5. Education, Training, & Information
Cooperatives provide education and training for their members, elected representatives, managers, and employees so they can contribute effectively to the development of their cooperatives. They inform the general public—particularly young people and opinion leaders—about the nature and benefits of cooperation.

6. Cooperation Among Cooperatives
Cooperatives serve their members most effectively and strengthen the cooperative movement by working together through local, national, regional, and international structures.

7. Concern for Community
Cooperatives work for the sustainable development of their communities through policies approved by their owners.

Co-op Structure

Menomonie Market Food Co-op, for example, is a consumer cooperative, which means in its simplest definition, our business is a grocery store that’s owned by its shoppers. Because food co-ops like ours are owned by their shoppers, their business structure is also much different than a corporate grocery store’s structure. For example, our owners are essentially our shareholders with each having an equal say in how the business is run. They voice this by voting for board members they believe best represent their views. Elected board members in turn oversee our general manager who is responsible for managing the day-to-day operations of the business. Then our owners, non-owner shoppers, and local producers all benefit from our store’s success.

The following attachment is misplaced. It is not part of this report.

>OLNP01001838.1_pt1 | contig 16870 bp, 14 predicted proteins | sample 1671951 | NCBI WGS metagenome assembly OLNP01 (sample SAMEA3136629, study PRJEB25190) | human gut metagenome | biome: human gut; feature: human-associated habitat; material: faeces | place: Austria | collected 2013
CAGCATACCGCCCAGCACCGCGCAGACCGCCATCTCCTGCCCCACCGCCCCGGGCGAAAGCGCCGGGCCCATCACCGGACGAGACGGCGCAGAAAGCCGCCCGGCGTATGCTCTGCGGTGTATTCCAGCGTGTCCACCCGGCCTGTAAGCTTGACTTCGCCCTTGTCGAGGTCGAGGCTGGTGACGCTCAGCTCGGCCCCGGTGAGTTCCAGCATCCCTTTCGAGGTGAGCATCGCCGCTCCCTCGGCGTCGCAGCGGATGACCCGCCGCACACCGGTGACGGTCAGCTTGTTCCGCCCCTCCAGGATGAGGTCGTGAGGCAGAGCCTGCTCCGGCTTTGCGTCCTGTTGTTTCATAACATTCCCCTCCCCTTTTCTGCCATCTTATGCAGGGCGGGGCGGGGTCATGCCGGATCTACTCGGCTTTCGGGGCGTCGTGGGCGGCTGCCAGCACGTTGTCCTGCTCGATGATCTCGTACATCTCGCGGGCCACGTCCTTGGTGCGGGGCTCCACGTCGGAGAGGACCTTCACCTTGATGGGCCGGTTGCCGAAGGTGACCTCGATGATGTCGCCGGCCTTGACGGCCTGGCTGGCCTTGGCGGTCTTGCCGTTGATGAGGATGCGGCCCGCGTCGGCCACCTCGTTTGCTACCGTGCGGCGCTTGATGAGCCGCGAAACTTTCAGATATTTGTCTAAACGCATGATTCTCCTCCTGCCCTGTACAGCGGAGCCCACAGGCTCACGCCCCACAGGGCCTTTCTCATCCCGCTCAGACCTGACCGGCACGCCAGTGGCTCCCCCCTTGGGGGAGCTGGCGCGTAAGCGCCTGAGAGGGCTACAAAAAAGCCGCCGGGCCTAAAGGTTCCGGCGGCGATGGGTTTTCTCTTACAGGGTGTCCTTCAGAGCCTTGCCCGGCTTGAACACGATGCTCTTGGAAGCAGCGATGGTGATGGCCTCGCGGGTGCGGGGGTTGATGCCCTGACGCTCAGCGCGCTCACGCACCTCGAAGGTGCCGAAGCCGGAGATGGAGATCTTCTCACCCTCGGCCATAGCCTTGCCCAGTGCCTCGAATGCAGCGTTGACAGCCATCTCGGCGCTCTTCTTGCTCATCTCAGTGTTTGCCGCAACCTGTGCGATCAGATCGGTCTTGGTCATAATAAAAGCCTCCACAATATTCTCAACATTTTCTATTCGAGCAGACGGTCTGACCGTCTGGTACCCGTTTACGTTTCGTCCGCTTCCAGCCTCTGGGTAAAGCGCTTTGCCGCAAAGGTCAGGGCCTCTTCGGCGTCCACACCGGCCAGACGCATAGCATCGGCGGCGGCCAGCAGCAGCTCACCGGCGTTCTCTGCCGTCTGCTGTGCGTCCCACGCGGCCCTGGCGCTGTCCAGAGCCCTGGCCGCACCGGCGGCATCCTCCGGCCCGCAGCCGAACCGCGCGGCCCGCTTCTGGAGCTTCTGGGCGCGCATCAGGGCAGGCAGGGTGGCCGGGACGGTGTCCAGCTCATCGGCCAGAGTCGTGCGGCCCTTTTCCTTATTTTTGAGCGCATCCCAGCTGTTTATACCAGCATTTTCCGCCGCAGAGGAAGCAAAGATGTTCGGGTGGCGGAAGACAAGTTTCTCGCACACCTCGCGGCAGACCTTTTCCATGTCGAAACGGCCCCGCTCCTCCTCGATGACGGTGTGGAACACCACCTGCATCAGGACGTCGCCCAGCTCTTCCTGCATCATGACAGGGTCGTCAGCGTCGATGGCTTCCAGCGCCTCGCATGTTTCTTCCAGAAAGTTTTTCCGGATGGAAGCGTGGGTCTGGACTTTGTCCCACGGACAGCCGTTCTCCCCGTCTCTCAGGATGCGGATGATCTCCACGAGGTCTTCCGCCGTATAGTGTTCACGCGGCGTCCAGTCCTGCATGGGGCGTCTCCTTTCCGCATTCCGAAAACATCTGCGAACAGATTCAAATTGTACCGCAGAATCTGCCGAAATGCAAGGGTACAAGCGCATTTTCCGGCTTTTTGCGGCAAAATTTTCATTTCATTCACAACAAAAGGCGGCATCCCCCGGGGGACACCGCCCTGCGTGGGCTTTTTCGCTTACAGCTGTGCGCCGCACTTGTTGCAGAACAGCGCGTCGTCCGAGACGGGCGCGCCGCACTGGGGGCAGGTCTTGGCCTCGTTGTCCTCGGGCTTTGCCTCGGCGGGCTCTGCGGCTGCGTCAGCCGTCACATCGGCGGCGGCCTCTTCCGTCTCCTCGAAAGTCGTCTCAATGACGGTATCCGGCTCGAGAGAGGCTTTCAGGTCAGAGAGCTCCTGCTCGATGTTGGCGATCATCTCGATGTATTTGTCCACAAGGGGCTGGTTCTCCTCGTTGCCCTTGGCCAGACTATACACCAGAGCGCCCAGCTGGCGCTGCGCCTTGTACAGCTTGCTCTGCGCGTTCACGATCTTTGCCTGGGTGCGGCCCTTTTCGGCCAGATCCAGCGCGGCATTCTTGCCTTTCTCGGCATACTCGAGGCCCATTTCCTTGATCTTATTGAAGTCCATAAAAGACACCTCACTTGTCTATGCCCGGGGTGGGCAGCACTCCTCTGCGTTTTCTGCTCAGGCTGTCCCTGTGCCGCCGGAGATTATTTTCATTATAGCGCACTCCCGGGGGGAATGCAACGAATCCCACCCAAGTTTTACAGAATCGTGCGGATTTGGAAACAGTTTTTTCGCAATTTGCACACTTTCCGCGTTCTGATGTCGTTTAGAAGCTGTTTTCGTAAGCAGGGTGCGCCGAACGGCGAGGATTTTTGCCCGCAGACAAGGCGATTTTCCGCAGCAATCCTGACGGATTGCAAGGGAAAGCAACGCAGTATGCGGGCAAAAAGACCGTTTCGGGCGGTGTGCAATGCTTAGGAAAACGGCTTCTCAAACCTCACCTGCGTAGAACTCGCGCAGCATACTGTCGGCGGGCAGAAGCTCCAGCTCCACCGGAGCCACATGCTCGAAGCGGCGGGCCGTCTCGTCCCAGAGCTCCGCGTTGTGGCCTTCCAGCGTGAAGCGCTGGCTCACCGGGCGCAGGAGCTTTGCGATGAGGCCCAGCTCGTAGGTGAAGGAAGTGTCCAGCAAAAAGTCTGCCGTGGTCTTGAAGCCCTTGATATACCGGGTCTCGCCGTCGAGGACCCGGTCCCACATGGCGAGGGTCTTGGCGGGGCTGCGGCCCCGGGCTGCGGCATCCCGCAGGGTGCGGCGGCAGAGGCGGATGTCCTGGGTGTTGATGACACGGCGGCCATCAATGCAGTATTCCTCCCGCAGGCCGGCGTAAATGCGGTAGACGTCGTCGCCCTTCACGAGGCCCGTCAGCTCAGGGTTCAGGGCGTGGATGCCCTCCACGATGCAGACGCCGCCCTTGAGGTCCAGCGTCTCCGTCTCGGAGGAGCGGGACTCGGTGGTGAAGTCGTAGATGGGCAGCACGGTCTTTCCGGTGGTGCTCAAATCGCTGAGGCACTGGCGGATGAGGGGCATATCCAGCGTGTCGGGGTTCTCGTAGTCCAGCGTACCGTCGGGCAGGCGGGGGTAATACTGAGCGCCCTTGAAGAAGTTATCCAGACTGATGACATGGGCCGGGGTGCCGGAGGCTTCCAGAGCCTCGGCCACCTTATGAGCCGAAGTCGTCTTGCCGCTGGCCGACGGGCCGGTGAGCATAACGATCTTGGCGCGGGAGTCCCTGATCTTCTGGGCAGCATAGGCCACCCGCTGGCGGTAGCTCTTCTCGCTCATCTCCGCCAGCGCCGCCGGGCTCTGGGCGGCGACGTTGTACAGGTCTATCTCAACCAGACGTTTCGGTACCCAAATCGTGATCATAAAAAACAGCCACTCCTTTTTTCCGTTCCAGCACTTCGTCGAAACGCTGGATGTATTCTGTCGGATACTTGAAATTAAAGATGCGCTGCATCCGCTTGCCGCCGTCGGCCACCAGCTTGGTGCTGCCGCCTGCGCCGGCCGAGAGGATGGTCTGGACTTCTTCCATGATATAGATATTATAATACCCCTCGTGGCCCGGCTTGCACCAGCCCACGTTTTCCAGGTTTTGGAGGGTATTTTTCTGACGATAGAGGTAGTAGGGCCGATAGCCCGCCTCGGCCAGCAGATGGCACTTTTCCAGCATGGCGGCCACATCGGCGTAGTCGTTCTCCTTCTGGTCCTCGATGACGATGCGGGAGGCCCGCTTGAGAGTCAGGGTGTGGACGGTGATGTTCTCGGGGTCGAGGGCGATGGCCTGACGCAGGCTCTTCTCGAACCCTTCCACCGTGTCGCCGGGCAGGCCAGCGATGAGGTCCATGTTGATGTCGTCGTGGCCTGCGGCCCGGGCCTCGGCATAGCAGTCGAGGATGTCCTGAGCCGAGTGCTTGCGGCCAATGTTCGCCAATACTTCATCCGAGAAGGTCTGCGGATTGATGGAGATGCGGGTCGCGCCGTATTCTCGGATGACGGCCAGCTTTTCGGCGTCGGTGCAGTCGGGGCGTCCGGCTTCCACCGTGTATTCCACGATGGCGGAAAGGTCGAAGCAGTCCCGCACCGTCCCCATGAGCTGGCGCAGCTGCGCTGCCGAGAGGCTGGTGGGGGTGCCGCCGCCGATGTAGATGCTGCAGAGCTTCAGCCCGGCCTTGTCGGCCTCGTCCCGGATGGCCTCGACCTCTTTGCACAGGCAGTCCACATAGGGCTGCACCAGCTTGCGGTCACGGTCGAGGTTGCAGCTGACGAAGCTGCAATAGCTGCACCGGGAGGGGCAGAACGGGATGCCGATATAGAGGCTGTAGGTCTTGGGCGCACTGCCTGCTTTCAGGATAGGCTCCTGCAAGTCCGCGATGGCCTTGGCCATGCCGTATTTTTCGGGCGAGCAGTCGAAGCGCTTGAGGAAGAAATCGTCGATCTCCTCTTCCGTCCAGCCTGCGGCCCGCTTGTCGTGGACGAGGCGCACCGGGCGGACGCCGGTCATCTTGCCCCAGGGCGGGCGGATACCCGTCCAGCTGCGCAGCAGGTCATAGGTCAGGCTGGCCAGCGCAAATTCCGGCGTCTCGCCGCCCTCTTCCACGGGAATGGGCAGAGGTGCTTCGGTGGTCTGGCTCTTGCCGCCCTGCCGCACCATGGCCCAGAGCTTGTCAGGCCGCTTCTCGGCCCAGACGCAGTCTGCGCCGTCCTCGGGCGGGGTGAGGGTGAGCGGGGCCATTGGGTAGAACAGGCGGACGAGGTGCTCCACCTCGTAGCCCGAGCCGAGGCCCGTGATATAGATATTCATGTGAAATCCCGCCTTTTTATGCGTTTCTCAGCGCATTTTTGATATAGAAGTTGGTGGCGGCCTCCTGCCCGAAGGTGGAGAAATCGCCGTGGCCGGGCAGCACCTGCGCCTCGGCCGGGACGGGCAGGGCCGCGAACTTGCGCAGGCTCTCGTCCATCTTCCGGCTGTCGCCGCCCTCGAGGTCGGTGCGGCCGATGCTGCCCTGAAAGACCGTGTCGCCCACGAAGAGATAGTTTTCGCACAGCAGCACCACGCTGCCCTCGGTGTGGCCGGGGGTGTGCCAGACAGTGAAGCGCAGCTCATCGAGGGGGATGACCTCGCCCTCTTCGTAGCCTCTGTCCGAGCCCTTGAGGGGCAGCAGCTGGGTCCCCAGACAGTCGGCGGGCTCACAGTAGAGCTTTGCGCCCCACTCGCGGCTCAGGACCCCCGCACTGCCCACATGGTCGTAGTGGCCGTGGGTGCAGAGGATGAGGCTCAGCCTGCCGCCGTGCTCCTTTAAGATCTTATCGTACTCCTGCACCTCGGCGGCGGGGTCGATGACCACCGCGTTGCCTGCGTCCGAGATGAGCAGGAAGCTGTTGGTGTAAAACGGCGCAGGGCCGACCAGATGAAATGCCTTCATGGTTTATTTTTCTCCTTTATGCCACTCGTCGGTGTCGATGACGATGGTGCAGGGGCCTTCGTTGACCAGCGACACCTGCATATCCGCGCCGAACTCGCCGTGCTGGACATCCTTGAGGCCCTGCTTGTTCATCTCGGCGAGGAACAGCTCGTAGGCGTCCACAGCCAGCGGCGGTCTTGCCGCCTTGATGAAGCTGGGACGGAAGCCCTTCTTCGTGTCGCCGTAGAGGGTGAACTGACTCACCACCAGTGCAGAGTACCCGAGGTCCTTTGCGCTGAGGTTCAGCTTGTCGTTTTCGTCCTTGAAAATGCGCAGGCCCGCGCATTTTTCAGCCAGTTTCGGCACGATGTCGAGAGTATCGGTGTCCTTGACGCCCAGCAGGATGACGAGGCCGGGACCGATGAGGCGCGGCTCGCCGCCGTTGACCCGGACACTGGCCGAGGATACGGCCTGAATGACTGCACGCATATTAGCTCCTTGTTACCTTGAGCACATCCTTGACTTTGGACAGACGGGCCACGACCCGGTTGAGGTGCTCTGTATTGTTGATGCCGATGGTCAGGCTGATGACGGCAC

The cooperative business model is truly the best representation of people democratically coming together to fulfill a common need, and I’m glad I get to be part of such a vibrant community of owners who all want to see it succeed in the Chippewa Valley. If you’re not yet a Menomonie Market Food Co-op owner, learn more about all of the benefits of ownership and how to become one today by speaking to a cashier on your next grocery run or by visiting this page on our website.

This article was originally published in the October/November 2020 issue of our bi-monthly newsletter, The Morsel. If you’d like to read more stories like this one and stay up to date on the latest co-op news and events, pick up a print copy in-store on your next grocery run or find more news on our website here.